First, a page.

In Matthew 2:1-2, we read the following:
“In the time of King Herod, after Jesus was born in Bethlehem of Judea, wise men from the East came to Jerusalem, asking, ‘Where is the child who has been born king of the Jews? For we observed his star at its rising, and have come to pay him homage.'”
Why did the wise men (or magi) care about a newborn king in Judea, a subservient nation that lacked political power and prestige? Here are three possible answers:
1. According to wikipedia’s article on the biblical magi, the magi were Zoroastrians who were expecting a Messiah:
“John Chrysostom suggested that the gifts were fit to be given not just to a king but to God, and contrasted them with the Jews’ traditional offerings of sheep and calves, and accordingly Chrysostom asserts that the Magi worshiped Jesus as God. This is believed to be unlikely by some, if the theory that they were members of a Zoroastrian priesthood is correct. However this possibility remains, since zoroastianism prophecies of a messiah type figure Saoshyant who would be born of a virgin.”
Unfortunately, the article does not document this point, but, even if it did, I’d have problems with it. The magi came to Jerusalem asking for the king of the Jews, not God incarnate or the Messiah Saoshyant. Indeed, I believe that Jesus was God incarnate and the Messiah, but I also think that we should factor Jesus’ status as king of the Jews into the reasons that the magi came to see him. After all, that is the status that they mentioned when they sought him.
2. John Gill, Matthew Henry, Adam Clark, Albert Barnes, and the 1910 Catholic Encyclopedia appeal to the writings of Tacitus and Suetonius to explain the magi’s visit. Tacitus was a first century C.E. Roman historian. In History 5:13, he states the following:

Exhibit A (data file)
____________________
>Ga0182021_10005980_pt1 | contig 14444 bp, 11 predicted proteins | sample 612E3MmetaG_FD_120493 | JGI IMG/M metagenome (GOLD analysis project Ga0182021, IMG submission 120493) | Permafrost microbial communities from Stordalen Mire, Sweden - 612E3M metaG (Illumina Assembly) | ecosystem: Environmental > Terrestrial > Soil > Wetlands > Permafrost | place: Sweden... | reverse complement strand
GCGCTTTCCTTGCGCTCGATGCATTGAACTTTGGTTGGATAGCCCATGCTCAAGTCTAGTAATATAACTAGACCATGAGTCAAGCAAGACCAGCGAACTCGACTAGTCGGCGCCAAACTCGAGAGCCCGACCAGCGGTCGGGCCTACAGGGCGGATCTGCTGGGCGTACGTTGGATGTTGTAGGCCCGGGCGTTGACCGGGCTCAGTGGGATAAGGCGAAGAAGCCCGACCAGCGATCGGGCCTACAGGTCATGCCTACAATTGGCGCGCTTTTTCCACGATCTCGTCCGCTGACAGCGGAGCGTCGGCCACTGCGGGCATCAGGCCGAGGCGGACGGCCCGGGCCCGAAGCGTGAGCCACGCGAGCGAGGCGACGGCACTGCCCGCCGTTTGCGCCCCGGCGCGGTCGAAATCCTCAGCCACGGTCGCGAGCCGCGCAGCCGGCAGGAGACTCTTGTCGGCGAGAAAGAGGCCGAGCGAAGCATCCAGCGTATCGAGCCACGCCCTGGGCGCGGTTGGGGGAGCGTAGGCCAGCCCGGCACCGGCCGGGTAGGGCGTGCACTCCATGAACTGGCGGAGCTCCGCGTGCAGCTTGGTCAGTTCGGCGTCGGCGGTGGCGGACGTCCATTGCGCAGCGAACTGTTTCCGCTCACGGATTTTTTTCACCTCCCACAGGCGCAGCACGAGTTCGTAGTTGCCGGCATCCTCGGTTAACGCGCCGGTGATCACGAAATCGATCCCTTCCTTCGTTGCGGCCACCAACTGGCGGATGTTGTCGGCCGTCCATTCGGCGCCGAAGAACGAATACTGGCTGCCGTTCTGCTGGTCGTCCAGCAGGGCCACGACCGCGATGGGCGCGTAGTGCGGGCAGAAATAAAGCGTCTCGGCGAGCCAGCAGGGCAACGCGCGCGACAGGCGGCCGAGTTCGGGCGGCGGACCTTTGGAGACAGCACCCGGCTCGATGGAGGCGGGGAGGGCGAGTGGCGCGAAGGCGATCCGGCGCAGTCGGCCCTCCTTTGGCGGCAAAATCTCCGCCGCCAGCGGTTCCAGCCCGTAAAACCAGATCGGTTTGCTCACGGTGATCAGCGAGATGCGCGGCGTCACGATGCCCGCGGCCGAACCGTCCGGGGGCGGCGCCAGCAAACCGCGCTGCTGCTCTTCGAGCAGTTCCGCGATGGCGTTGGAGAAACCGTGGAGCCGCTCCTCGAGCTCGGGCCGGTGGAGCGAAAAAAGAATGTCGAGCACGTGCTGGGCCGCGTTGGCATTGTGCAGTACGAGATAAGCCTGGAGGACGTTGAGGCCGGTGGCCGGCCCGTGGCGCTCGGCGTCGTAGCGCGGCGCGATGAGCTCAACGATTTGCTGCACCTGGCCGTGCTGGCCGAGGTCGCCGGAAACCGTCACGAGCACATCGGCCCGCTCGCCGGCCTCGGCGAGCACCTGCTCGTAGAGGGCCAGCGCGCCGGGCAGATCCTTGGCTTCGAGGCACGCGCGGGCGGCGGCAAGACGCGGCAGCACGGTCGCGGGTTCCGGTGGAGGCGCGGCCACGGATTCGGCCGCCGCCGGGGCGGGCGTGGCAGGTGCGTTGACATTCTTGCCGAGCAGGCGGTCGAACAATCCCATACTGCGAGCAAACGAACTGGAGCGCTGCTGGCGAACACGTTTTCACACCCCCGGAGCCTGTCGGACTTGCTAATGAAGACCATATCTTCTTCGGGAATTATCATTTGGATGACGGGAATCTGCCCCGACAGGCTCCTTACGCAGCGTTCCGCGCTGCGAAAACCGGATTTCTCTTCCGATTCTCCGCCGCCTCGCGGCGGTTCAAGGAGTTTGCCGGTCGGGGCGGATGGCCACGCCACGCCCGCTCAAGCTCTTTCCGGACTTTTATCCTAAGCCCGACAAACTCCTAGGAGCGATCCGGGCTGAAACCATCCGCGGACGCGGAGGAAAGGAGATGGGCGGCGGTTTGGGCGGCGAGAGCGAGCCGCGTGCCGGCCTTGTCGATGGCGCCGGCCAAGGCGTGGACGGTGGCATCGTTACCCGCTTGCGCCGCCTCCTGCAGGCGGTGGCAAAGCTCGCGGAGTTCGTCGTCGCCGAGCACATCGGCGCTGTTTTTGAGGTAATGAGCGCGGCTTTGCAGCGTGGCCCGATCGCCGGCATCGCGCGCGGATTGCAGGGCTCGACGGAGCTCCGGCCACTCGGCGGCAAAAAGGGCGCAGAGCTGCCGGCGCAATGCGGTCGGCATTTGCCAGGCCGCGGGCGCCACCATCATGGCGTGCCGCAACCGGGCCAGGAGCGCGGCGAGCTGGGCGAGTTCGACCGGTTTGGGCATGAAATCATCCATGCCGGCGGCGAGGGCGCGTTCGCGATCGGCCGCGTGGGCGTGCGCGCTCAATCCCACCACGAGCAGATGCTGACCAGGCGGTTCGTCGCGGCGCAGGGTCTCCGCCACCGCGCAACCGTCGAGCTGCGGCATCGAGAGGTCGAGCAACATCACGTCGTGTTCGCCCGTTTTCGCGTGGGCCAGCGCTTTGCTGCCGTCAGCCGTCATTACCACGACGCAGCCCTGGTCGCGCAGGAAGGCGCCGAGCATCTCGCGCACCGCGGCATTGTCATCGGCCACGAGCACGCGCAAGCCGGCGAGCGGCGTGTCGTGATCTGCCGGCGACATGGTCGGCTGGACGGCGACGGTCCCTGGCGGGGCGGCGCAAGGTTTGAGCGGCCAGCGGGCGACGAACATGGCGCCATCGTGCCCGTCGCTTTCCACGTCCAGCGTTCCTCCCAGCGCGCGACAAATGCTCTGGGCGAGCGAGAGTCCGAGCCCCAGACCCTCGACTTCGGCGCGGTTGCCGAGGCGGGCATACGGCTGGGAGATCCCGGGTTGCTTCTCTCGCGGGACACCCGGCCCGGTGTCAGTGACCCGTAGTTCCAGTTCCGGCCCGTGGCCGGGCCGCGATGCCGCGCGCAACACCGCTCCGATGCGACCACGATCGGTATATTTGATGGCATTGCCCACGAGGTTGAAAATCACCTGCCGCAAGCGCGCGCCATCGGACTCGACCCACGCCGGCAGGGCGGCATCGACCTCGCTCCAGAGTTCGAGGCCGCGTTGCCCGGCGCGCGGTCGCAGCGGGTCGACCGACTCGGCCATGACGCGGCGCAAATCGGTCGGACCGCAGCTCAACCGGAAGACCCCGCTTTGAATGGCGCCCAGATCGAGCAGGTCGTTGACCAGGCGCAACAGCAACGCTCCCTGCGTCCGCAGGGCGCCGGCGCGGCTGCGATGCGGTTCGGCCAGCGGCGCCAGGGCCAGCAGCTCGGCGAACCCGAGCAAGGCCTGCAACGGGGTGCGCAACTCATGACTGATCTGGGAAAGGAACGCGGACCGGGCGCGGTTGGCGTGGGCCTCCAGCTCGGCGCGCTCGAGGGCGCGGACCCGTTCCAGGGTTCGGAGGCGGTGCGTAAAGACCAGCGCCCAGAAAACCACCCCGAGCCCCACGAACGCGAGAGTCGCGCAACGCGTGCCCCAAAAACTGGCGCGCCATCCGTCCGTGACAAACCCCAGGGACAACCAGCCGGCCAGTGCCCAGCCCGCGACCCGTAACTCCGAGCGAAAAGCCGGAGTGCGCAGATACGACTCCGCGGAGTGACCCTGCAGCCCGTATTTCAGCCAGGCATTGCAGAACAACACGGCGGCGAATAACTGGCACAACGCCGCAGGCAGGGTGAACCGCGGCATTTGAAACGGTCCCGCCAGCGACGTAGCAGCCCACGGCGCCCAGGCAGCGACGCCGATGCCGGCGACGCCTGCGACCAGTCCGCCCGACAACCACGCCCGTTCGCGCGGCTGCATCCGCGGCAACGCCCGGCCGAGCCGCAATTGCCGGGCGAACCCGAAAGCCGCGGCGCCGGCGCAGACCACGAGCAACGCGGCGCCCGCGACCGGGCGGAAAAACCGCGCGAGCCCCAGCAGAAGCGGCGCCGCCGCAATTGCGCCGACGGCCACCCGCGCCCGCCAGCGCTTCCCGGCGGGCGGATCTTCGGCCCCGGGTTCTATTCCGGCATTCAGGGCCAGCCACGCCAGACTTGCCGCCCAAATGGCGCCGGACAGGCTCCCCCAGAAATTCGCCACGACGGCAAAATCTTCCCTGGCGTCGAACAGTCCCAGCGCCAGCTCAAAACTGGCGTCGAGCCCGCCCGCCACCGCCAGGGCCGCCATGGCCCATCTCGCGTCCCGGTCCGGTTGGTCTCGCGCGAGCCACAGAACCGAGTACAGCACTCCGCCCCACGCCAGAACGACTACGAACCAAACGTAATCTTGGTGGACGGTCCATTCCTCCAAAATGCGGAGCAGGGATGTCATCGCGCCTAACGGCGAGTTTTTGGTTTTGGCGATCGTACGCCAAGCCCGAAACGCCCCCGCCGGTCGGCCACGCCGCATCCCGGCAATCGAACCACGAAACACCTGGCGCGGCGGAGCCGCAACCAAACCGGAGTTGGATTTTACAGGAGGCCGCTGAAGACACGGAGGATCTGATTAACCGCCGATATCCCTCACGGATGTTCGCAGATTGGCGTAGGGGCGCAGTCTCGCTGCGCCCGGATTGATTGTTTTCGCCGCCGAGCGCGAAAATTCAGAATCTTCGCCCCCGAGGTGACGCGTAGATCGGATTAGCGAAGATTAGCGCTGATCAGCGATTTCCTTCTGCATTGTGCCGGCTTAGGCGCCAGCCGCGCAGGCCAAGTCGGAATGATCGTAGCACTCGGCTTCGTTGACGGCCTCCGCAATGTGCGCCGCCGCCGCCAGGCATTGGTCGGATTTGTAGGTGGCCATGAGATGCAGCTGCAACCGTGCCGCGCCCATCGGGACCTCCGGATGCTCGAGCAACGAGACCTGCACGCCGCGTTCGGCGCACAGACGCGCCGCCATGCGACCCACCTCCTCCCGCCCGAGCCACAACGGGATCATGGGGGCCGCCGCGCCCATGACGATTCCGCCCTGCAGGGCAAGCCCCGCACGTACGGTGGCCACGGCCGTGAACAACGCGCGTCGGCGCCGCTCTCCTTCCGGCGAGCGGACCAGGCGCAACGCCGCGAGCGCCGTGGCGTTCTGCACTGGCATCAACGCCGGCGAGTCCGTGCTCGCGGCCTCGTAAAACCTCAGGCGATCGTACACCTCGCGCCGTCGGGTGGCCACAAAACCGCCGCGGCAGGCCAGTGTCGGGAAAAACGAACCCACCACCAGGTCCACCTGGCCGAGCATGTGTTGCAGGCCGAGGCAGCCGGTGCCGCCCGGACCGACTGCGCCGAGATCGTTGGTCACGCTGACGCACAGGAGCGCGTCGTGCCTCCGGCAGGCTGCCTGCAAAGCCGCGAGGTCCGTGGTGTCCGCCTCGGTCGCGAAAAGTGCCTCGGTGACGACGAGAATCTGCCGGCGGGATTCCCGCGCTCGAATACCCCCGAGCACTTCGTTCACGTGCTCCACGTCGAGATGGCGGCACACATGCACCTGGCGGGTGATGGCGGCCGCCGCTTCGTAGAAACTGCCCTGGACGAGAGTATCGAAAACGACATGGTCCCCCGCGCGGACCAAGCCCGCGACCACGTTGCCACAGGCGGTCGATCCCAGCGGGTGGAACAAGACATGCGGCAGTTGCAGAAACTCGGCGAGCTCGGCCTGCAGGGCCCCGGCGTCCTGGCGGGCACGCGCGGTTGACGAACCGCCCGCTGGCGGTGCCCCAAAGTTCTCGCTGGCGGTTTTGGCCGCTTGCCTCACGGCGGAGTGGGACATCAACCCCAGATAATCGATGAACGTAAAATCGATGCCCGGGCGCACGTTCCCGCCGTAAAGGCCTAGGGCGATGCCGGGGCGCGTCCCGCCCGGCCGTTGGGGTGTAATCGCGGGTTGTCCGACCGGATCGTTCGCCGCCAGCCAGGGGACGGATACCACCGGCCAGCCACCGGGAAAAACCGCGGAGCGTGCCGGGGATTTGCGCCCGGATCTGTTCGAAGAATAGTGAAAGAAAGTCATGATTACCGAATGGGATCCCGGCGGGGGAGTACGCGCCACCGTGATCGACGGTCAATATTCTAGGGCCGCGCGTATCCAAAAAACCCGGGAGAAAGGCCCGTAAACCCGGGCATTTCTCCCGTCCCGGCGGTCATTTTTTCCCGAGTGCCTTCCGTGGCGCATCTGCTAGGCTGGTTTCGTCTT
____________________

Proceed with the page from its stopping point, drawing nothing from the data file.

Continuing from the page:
“[I]n most there was a firm persuasion, that in the ancient records of their priests was contained a prediction of how at this very time the East was to grow powerful, and rulers, coming from Judaea, were to acquire universal empire. These mysterious prophecies had pointed to Vespasian and Titus, but the common people, with the usual blindness of ambition, had interpreted these mighty destinies of themselves, and could not be brought even by disasters to believe the truth” (translation by Alfred Church).
Tacitus respects the Jewish prophecies enough to seek some sort of fulfillment in them, even though he does not agree with most Jews’ interpretations. He says that one of the powerful rulers who’d come from Judea was the Roman emperor Vespasian, who was not born in Judea, yet was prominent there because he subdued the first century C.E. Jewish revolt. Maybe people respected the prophecies of other nations, so the magi took seriously the Jewish tradition that a powerful Messiah would come from the Jews.
Another first century Roman historian, Suetonius, is more explicit about this point. In Vespasian 4:5, he states:
“There had spread over all the Orient an old and established belief, that it was fated at that time for men coming from Judaea to rule the world. This prediction, referring to the emperor of Rome, as afterwards appeared from the event, the people of Judaea took to themselves; accordingly they revolted” (translation by J.C. Rolfe).
According to Suetonius, people in the East expected a Jewish Messiah who would rule the world. In light of this, the magi’s search for the king of the Jews is not surprising. They wanted to gain the favor of the one who would rule the world.
3. Steven Collins is someone from the Armstrongite tradition who has written in support of British Israelism, the belief that the British people are descended from one of Israel’s lost ten tribes. Although the vast majority of historians dispute British Israelism, Collins offers some interesting thoughts about the visit of the magi. For him, the magi were from the eastern empire of Parthia, which was trying to make inroads into Judea. During the first and second centuries C.E., the Parthians and the Romans fought over who would be king of Armenia, since each wanted its own puppet in the country. Maybe the same thing was happening with Judea. And who would be a better candidate for a king than a newborn member of the Davidic dynasty?
Personally, I go with number 2, since the magi were expecting a king of the Jews. If number 3 is correct, then it is true because of number 2: the Parthians wanted to establish a foothold in Judea, and the star proclaiming the birth of the Jewish Messiah would have given them such an opportunity.